Toronto. The Leica was marketed in 1925, catching Zeiss off guard. It responded in 1932 with the Zeiss-Ikon Contax. It had to better the Leica in every way possible: faster lenses, vertical shutter (faster curtains), metal shutter, longer rangefinder base, wider range of lenses (Leica had interchangeable lenses and a rangefinder by then), and so on. Unfortunately it was more expensive to make and the metal shutter while seemingly better, was its achilles heel over time. The brass in the shutter strips crystallized while the enclosed silk ribbon wore out causing the shutter to drag, Details of Zeiss are shown in the Zeiss and Photography book by Larry Gubas, and in the publications of Zeiss Historica Society.
In the 1920s, the head of Zeiss optics, Willy Merté, designed the world famous f/2, 50mm Biotar. I saw one in the late 1950s on an Exakta. For that camera, it was an f/2, 58mm design that unlike the kine and rangefinder versions may have needed the longer focal length or even a slightly modified retrofocus design to accommodate the SLR’s mirror. The non mirror cameras focussed infinity closer (distance from the diaphragm to film-plane) and had no need to clear the mirror so the original double Gauss design worked without difficulty.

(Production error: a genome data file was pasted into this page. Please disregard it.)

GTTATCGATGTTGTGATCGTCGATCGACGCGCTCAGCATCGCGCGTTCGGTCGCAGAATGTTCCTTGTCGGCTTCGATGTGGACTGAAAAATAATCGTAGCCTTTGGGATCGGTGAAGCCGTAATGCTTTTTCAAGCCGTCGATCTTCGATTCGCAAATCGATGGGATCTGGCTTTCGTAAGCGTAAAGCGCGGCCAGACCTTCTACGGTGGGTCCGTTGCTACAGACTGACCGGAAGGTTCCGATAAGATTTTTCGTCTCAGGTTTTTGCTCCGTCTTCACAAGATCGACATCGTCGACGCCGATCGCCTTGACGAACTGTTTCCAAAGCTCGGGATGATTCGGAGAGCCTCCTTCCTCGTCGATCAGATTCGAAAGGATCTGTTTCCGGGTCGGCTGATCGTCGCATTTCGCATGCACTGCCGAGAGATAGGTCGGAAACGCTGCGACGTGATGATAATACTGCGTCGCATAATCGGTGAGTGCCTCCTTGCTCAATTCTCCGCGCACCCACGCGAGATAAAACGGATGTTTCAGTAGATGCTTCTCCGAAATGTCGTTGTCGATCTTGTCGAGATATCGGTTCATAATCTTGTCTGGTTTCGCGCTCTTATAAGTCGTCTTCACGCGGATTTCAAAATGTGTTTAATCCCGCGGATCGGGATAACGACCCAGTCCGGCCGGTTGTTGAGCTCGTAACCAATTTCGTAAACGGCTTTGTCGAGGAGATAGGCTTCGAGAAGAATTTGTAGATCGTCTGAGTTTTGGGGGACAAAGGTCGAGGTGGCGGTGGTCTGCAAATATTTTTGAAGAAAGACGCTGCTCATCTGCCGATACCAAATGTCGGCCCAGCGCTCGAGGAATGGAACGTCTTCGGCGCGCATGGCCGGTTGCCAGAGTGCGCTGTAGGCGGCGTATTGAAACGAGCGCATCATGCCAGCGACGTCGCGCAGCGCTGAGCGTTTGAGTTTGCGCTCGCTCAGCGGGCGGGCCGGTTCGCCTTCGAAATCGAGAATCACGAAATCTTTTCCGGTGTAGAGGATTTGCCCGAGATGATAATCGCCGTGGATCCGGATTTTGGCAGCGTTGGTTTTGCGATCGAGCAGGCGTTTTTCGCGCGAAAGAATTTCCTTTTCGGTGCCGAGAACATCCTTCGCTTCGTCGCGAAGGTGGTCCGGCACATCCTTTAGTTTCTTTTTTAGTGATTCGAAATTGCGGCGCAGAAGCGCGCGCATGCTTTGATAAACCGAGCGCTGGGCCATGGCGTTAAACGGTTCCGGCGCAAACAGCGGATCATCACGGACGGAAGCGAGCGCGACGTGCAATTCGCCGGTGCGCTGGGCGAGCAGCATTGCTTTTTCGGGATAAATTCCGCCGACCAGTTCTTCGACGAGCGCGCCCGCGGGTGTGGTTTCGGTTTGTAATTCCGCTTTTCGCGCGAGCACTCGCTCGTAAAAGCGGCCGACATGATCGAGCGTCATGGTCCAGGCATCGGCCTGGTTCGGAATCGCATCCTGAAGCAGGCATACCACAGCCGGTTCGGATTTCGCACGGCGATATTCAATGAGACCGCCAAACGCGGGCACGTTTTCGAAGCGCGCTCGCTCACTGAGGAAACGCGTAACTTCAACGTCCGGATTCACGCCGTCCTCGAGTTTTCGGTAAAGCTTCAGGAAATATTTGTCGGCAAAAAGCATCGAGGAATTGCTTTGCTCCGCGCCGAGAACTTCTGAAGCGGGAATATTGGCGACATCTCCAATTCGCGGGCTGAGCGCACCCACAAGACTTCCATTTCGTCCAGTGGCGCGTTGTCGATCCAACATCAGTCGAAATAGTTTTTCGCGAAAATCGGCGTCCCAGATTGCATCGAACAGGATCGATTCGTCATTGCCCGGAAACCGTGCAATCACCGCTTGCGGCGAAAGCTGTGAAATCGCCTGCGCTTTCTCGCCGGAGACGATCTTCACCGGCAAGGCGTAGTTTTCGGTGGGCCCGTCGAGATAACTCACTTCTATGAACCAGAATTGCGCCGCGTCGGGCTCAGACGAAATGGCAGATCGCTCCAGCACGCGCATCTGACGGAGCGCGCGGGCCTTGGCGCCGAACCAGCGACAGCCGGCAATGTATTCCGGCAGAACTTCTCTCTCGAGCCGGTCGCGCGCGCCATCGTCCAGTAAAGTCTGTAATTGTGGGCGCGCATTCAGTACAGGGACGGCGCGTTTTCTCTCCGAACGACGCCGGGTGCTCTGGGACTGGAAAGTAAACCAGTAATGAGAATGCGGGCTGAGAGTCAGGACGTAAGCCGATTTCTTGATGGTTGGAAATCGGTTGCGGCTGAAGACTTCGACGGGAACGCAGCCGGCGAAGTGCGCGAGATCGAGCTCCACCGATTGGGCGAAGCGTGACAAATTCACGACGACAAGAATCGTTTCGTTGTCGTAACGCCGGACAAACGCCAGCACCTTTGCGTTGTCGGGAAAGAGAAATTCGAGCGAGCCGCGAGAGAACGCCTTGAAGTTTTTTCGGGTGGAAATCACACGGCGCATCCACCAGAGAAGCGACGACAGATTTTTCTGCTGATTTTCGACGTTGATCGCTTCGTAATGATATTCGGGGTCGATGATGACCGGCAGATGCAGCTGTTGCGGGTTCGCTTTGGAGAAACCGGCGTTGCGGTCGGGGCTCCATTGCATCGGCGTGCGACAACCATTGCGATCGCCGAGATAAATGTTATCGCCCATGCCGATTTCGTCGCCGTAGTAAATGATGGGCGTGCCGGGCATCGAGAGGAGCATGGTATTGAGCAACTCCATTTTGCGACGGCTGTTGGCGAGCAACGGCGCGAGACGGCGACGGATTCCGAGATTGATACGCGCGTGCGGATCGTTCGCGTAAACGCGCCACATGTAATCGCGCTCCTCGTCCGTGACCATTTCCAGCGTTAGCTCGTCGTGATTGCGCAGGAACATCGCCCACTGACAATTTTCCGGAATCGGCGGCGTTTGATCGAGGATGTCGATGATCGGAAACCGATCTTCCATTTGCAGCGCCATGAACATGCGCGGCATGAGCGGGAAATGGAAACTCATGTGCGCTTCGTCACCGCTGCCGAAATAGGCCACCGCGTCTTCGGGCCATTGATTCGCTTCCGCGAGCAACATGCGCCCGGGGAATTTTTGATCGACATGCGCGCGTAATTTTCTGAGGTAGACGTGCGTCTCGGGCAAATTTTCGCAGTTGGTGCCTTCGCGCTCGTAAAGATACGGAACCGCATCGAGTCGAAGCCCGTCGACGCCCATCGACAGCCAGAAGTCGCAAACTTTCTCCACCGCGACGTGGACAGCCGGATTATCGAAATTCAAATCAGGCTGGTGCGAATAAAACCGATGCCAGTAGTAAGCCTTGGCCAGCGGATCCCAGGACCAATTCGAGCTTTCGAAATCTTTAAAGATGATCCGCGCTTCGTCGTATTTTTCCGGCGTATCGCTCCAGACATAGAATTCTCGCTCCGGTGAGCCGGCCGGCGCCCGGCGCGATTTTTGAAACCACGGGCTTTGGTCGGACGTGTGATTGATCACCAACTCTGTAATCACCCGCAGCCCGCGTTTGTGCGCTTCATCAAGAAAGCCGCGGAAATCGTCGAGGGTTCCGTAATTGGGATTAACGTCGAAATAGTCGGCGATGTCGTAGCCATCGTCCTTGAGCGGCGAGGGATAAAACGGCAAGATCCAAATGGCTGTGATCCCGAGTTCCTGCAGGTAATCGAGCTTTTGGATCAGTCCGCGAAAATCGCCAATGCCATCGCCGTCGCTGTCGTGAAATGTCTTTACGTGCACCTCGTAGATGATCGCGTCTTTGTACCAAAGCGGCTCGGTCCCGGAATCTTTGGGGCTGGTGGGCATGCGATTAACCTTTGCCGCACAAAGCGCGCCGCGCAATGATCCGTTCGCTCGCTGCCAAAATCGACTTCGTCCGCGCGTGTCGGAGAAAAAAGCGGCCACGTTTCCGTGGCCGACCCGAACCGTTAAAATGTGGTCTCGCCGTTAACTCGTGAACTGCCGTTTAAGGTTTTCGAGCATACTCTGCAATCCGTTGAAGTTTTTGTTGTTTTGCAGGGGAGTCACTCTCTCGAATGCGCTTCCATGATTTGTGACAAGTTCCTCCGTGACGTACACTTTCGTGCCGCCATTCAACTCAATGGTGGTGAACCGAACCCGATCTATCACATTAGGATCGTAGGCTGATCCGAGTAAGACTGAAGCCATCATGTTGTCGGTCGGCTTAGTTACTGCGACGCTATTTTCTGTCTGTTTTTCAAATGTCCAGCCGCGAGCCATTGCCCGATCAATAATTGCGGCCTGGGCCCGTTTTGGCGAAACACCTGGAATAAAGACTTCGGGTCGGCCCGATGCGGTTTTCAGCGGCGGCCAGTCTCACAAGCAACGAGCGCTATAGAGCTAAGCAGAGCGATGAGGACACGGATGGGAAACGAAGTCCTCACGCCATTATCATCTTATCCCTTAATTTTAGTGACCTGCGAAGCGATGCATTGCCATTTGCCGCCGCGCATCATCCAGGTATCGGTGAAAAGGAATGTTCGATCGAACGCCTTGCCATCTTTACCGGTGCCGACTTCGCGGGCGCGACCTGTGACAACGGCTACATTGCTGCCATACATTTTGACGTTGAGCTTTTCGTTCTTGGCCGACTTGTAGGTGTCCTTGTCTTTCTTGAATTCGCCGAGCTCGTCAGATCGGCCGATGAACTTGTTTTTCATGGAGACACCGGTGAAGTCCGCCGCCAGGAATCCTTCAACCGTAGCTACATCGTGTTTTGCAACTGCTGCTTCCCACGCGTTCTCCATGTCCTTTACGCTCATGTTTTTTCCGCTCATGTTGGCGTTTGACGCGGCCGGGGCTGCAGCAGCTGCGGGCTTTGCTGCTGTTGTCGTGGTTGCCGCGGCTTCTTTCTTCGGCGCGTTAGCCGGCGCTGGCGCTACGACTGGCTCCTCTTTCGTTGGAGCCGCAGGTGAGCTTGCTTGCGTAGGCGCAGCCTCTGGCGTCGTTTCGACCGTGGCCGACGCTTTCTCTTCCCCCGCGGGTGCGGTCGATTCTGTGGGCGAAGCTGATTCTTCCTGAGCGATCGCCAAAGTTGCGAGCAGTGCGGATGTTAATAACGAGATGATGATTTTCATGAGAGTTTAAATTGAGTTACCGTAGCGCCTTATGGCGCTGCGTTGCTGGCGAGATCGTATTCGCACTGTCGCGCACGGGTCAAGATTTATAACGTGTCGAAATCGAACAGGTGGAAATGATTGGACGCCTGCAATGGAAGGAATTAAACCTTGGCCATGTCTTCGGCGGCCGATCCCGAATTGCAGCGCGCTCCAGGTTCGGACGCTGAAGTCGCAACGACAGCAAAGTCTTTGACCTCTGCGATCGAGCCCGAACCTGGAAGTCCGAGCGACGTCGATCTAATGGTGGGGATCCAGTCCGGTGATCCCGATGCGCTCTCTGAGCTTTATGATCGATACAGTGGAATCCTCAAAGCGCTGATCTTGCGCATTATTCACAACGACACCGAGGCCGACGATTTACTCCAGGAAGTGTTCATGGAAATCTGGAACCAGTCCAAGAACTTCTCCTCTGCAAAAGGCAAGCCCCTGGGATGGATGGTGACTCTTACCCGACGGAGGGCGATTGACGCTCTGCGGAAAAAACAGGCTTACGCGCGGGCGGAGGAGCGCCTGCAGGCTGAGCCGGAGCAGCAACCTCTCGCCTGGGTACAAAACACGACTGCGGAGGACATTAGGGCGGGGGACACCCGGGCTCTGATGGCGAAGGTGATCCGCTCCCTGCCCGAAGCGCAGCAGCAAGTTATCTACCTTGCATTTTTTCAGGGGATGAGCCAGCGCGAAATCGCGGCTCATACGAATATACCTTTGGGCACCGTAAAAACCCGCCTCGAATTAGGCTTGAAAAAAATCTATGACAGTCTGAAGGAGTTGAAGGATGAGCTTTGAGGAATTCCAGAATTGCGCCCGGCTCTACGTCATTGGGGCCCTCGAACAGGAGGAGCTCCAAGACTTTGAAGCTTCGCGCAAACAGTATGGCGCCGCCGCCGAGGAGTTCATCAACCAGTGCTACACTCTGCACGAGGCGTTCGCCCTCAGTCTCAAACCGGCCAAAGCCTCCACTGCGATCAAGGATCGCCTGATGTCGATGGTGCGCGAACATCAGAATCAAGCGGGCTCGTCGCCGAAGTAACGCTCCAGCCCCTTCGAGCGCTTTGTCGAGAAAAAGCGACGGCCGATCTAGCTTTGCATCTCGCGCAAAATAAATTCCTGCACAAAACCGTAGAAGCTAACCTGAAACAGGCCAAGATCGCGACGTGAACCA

On September 7th, 1928, the original design (100mm focal length in two versions, a 7 element and a 6 element) was submitted to the USPO and patent 1786916 was approved and issued on December 30, 1930. Under the Zeiss licensing process, the Bausch and Lomb BALTAR was manufactured in Rochester using that patent. The lenses came in various focal lengths for 35mm cine cameras used by Hollywood for major motion pictures. My version of the BALTAR has coated lens elements indicating it was made post -war (coatings were not readily available until after 1945). LED reflections suggest that it is the seven element version.